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YAK Car Pic of the Day

Why don’t we have model names today like this 1949 Oldsmobile Futuramic 88 club coupe? Everybody these days likes gadgets, so you’d figure with a name like “Futuramic” you’d be right on top of things. The 88 came equipped with the Olds Rocket V-8 engine – another reason to run out and buy one. Go ahead, impress the neighbors! This suede black number with the chrome-reverses and Baby Moons was seen some time ago in East Aurora.

— Jim Corbran, You Auto Know

jim@artvoice.com

 


YAK Car Pic of the Day

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Ironically (possibly), this 1981-84 AMC Eagle was parked just off the lot of the Made in America Store in East Aurora last week. Starting in 1984 AMC moved production from its Kenosha, Wisconsin plant to a plant in Brampton, Ontario Canada. The Eagle, you may remember, was American Motors’ last gasp before driving off into history, built for model years 1980-88 with variants based on the Concord and the Gremlin/Spirit. These cars were basically the AMC sedans and wagons plopped down onto Jeep running gear. Kind of the same concept as many of today’s crossovers. Perhaps AMC was just ahead of its time?

of course a wood-grained version was offered

of course a wood-grained version was offered

 

here's the Gremlin/Spirit-based Kammback

here’s the Gremlin/Spirit-based Kammback

— Jim Corbran, You Auto Know


YAK Car Pic of the Day

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Just in case this 1949 Plymouth DeLuxe four-door isn’t fancy enough for you, take solace in knowing that you could have spent another 88 bucks and come home with the Special DeLuxe. Which would have gotten you… what? I don’t know. Even the brochure is very vague. But  every ’49 Plymouth had a “Silent Hypoid Semi-floating (rear axle) with Amola and Nickel Molybdenum steel.” Well dang! Where do I sign? This black sedan, with a roof high enough for any gentleman to wear a hat in, was seen a while back in an East Aurora yard. See them all here in the sepia-toned brochure.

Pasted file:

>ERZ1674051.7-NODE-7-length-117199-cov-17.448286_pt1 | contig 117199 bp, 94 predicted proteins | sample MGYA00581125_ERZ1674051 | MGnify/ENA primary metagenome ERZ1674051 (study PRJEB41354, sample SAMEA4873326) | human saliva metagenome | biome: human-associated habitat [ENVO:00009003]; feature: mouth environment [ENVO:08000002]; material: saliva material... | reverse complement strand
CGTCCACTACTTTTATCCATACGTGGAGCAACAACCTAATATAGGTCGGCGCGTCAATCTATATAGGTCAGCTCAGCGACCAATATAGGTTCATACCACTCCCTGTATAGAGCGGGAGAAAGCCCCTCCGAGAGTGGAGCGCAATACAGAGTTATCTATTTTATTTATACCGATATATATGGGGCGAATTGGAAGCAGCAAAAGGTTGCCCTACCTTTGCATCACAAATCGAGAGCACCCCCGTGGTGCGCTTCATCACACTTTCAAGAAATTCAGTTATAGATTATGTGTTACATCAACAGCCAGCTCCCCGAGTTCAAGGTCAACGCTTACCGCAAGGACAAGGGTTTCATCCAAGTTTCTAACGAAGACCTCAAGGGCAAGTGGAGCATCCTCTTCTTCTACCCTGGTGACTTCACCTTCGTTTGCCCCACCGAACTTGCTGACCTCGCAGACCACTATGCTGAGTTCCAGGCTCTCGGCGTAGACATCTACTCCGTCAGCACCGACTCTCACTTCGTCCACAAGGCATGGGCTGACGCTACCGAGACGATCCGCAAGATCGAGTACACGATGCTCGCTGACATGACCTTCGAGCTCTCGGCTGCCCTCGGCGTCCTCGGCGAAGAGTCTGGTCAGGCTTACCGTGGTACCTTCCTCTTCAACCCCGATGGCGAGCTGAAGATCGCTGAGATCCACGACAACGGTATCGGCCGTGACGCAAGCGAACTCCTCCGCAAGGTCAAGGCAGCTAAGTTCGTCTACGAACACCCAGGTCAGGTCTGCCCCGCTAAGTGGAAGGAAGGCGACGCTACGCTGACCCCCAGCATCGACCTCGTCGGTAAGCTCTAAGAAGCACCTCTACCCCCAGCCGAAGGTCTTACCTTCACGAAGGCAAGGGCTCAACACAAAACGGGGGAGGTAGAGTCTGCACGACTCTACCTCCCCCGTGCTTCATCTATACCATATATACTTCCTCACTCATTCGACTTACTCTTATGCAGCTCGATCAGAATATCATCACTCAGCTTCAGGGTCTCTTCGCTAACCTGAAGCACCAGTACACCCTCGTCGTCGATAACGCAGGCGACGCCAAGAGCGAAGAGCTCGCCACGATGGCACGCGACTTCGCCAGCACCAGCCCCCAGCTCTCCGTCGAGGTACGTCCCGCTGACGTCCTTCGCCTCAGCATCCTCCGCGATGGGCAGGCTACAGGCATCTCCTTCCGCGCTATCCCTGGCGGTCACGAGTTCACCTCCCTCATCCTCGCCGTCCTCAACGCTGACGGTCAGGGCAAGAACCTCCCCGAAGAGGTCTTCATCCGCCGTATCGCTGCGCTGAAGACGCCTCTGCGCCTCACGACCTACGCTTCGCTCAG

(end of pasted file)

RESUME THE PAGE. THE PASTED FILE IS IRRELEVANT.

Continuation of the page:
brochure illustration makes it look limousine-like

brochure illustration makes it look limousine-like in length

— Jim Corbran, You Auto Know


YAK Car Pic of the Day

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Here’s a 1979 Ford Ranchero, the final year (so far) for the car/truck originally built on a 1957 Ford station wagon platform. These were popular back in the day with folks who needed a (very) light pickup with a bit of style. Later they seemed to be more popular with customizers and hot rodders, and they’re still being produced in Australia in big numbers. Below is a photo of a customized Ranchero made by mating the front half/interior bits from a Mercury Cougar with a Ranchero. Probably one-of-a-kind. Read about it here at wildaboutcarsonline.com. Today’s Pic Car was seen a while back in East Aurora — so long ago that the photo was taken out the window of the previous YAKmobile.

Cougaranchero

Cougaranchero

— Jim Corbran, You Auto Know

 


YAK Car Pic of the Day

Back when this 1953 Chrysler Windsor Deluxe was new, its styling was thought to be a bit “stodgy,” especially when compared to the General Motors offerings of the day. Looking at it some 60 years later, I’d say it was — well, stodgy. Boxy, upright, unaerodynamic — call it what you will, it was pretty unexciting. Perhaps a two- or three-tone paint job in some brighter colors would put some more interesting lipstick on this pig, but, too bad for Chrysler that they still had one more year to go before the truly exciting 1955 models came out. The rest, as they say, is history. This one was spotted some time ago just outside the Village of East Aurora.

Brighter colors helped. A little.

— Jim Corbran, You Auto Know


YAK Car Pic of the Day

'58 Edsel Ranger, East Aurora, N.Y.

Lowest of the low? This 1958 Edsel Ranger was the marque’s bottom series, perched just below the Pacer. These two series were based on Ford’s body shell, while higher-priced Corsair and Citation models were based on the larger Mercury bodies. When Ford was trying to come up with a name for the Edsel, they recruited poet Marianne Moore for some suggestions. One of my favorites from her list is Utopian Turtletop. Either Moore had no concept about what might sell; had a great sense of humor; or knew instinctively that it didn’t matter what they called this thing because it was dead on arrival.  This interesting example was seen in the parking lot of an East Aurora repair shop a couple of summers ago. (Waiting for parts?)

— Jim Corbran, You Auto Know